Buying in Established Neighbourhoods vs New Developments

You’ve looked around at new developments. New subdivisions are alluring alright.

Do they match your vision of how you want to live? Actually, where do you find the home of your dreams?

When new developments wear thin, take a second look at older areas. Our guide to established neighbourhoods vs new developments can show you how to decide what’s right for you.

Quick Reads

Are neighbourhood and subdivision the same?

What is an established neighborhood?

How do you evaluate a new neighborhood?

What is a sub neighborhood?

Finding special pocket neighbourhoods

girl walking on the garden
Image by Jill Wellington| Pixabay.

Buying Into a Neighbourhood vs Subdivision 

When you think of new subdivisions, think of a parcel of land carved up to create mostly residential homes. Subdivisions are subject to zoning and bylaws, just like neighbourhoods. The difference is they are specific to the land, such as if you can build a single family home or condo tower. What happens to the deposit when buying a house.  

Neighbourhoods have a blend of properties, from commercial offices to industrial warehouses and places to live. The whole space around you, from the roads to GO stations, schools, stores, homes, and conveniences, are what make your neighbourhood a home. 

When It’s an Established Neighourhood…

…expect shady, tree-lined streets with a blend of historically interesting and new architecture. The landscaping alone may be worth the price. And here’s another thing: established neighbourhoods have an advantage over new developments because mature services have taken root as residents moved in.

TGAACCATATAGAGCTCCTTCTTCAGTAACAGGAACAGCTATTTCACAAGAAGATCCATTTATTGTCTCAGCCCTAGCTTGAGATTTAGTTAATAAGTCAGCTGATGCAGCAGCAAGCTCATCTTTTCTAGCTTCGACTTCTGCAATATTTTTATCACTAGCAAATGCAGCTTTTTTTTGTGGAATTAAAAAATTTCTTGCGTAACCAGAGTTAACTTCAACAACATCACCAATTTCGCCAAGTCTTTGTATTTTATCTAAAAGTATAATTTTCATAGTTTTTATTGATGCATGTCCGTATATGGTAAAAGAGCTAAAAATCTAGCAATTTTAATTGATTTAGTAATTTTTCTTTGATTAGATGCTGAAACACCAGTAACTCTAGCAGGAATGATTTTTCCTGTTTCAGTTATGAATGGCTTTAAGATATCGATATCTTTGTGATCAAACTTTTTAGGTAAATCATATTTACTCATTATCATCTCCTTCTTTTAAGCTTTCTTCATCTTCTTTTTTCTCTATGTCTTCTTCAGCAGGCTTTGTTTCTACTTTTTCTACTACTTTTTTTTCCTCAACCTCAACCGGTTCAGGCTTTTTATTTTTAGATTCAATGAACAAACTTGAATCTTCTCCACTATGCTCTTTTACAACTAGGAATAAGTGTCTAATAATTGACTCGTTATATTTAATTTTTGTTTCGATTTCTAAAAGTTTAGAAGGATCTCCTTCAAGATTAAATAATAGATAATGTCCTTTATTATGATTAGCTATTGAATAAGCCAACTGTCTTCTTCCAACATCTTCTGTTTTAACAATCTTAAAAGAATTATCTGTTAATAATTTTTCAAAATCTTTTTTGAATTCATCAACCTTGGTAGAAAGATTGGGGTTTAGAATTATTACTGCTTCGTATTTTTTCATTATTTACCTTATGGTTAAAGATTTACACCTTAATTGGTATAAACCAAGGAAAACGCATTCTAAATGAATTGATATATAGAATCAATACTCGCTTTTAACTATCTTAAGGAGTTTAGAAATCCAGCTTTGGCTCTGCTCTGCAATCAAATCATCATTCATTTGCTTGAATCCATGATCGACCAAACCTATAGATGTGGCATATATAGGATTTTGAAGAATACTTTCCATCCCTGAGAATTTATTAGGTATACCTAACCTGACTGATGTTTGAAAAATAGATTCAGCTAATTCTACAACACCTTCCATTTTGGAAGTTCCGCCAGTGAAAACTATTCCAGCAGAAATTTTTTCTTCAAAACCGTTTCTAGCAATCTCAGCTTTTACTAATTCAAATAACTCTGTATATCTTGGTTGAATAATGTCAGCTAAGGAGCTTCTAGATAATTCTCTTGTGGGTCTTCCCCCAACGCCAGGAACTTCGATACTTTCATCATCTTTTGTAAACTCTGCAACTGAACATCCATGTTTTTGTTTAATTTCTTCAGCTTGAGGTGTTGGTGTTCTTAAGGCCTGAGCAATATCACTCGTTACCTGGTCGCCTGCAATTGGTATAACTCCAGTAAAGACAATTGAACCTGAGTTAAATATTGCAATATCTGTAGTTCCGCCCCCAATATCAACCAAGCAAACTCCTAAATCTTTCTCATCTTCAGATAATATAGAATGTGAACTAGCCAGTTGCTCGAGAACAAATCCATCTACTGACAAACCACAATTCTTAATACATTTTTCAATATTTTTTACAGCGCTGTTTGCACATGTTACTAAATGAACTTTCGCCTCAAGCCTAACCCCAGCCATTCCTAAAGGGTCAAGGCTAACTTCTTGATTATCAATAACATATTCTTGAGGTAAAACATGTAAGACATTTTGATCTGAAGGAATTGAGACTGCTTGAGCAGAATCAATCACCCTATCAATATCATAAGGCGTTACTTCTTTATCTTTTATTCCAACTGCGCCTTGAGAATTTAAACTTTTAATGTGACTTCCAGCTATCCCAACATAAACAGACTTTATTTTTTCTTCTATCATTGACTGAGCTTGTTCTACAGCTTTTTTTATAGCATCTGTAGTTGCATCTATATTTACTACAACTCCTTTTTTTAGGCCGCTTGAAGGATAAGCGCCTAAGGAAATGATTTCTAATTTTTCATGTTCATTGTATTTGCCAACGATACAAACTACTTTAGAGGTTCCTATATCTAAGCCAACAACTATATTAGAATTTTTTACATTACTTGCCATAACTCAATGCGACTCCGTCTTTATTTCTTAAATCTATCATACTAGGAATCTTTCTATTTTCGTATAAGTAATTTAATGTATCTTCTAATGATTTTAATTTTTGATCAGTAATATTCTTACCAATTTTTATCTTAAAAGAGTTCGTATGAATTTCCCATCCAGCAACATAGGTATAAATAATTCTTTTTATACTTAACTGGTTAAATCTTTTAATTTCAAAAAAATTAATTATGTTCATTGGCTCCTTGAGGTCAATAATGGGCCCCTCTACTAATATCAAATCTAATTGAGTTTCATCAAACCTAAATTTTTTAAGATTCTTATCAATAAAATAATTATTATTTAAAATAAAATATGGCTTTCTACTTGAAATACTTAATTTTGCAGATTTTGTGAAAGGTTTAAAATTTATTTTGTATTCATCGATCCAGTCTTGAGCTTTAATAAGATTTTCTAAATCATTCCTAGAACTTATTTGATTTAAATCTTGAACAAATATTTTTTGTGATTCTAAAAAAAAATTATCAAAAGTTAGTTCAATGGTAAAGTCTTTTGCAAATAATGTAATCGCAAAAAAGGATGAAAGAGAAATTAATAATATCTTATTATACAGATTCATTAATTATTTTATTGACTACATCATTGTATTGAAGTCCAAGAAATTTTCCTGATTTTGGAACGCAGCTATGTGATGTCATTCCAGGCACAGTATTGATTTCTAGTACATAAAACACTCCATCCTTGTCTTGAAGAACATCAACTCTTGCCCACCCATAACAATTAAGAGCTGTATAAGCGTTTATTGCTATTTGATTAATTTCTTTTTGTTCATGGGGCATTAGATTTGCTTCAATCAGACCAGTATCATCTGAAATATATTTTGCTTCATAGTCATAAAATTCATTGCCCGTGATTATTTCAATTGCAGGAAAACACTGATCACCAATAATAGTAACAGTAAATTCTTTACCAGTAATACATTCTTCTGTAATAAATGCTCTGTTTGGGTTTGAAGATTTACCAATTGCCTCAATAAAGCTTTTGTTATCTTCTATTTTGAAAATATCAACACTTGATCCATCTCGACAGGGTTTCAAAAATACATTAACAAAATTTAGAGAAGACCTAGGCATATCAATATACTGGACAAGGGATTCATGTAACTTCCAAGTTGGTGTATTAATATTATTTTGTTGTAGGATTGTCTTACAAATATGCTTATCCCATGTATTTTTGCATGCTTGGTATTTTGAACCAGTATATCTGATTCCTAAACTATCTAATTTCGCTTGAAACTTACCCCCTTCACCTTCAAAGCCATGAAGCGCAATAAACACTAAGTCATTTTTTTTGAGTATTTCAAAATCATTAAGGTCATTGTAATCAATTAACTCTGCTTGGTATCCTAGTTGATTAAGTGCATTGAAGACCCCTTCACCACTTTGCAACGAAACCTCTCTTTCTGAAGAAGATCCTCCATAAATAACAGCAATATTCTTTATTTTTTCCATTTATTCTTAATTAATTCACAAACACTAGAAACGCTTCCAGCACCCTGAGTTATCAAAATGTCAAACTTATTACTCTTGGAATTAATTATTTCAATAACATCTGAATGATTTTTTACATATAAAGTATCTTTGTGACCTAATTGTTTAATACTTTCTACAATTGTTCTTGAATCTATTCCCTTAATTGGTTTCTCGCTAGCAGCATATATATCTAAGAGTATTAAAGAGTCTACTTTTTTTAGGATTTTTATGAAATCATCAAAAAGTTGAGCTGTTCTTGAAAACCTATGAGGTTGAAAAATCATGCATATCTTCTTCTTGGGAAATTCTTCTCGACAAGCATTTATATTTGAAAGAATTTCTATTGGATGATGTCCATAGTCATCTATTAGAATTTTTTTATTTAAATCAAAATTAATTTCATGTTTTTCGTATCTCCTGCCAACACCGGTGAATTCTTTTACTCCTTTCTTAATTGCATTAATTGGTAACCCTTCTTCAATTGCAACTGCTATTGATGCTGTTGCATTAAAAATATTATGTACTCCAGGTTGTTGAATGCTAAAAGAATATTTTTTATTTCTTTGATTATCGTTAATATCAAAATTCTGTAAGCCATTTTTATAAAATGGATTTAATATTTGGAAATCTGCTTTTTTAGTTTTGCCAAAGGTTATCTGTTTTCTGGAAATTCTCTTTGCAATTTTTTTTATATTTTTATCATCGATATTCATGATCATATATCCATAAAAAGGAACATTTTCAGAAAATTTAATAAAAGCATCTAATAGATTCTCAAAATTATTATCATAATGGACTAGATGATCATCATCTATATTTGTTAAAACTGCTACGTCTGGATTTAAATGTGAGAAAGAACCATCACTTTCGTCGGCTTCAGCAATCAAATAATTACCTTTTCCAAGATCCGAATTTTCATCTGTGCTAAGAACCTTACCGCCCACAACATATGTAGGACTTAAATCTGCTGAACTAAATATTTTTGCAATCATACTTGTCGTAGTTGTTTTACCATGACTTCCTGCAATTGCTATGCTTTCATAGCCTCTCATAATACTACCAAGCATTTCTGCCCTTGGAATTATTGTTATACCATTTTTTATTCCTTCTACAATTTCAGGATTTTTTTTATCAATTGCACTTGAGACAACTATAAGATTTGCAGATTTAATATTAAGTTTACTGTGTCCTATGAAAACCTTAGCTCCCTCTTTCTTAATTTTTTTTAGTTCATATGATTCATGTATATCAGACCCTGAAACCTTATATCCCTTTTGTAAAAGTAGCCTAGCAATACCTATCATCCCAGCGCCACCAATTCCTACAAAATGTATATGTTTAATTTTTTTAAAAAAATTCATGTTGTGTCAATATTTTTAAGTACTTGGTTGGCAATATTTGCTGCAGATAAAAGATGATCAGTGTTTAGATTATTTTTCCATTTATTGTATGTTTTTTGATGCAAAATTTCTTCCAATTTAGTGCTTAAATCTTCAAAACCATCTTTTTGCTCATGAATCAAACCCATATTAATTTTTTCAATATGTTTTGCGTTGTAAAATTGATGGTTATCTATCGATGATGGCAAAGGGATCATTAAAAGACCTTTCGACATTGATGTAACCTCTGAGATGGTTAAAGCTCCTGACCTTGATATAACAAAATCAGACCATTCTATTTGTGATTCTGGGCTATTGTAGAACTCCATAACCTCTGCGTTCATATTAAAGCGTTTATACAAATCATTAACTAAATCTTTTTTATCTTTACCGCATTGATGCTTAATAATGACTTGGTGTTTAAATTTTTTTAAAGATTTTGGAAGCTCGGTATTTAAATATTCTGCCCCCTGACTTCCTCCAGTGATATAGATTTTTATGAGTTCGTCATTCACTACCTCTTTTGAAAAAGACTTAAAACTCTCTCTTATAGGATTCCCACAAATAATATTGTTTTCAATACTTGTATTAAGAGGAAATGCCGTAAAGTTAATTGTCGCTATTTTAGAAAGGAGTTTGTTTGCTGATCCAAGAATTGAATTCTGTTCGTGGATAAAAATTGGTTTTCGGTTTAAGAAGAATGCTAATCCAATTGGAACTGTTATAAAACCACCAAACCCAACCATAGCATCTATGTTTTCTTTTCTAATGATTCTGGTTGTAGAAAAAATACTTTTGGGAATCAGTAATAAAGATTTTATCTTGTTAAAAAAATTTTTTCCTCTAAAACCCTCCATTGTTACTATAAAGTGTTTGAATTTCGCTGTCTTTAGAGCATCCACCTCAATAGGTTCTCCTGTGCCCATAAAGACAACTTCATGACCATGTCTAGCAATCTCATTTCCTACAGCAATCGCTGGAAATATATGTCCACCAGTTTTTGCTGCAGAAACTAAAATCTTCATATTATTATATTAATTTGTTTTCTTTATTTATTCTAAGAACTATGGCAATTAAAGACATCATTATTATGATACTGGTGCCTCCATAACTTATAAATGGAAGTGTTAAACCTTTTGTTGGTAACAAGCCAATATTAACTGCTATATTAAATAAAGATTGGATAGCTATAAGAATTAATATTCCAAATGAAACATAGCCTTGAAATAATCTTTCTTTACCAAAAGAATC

Walkability scores are higher (you can get more places on foot), and public demand for transit means it’s usually an easy hike from home or work. The more types of housing an established neighbourhood has, the more diverse your neighbours are likely to be. 

Schools and universities in established neighbourhoods have history — they or their detractors post their academic ratings online. Like so many things in an established neighbourhood, access is pretty well a sure bet. Pocket change. How an amazing Toronto neighbourhood is evolving

How to Evaluate a New Neighborhood

How new is a new subdivision? 

If Indie bookstores and coffee shops, or an abundance of leasable space but a dearth of big box retailers aren’t obvious clues, talk to the municipal office or go online. It pays to know how many taxpayers live there, when the municipality was created, and if major costs like underground electrical services and water line upgrades are paid for. 

New developments are expensive, and unless a larger developer has installed these already, you could be facing major expenses as demand for services in a new neighbourhood increases.

Your new subdivision may look impressive with its nicely designed plots and brand-new street lamps. Realistically, how far will you have to travel and what will it cost to get to shopping centres, food stores, child care, schools, a GO station, or your job? It’s just a matter of time until new developments are active communities. Be prepared to wait.

How to get a RRSP mortgage

The Sub Neighbourhood: Why to Move There

Urban neighbourhoods, with their all-night diners, splashy theatres, and hot nightspots, can be exciting, bustling places. If the constant noise and higher prices are wearing you down, a “sub” neighbourhood (no, we don’t mean The Sims) could be for you. 

Who Lives in the Suburbs, Anyway?

Suburbs give you space to stretch out, and pocket neighbourhoods can be even more enticiing. Sub neighbourhoods are close to urban areas, with larger lots and more spacious homes. The pace is slower and the prices lower. The suburbs’ reputation as family-friendly spaces still holds true, but that’s not all that’s going on. 

What’s There to Do?

Shopping, obviously, in sprawling malls or cute, streetside boutiques. Suburban playgrounds of all kinds (parks, pubs, or local hangouts) are a growing thing, and “recreationalists” will appreciate the quick jaunt to the beach or forest. What to know if you’re a first time home buyer (Ontario).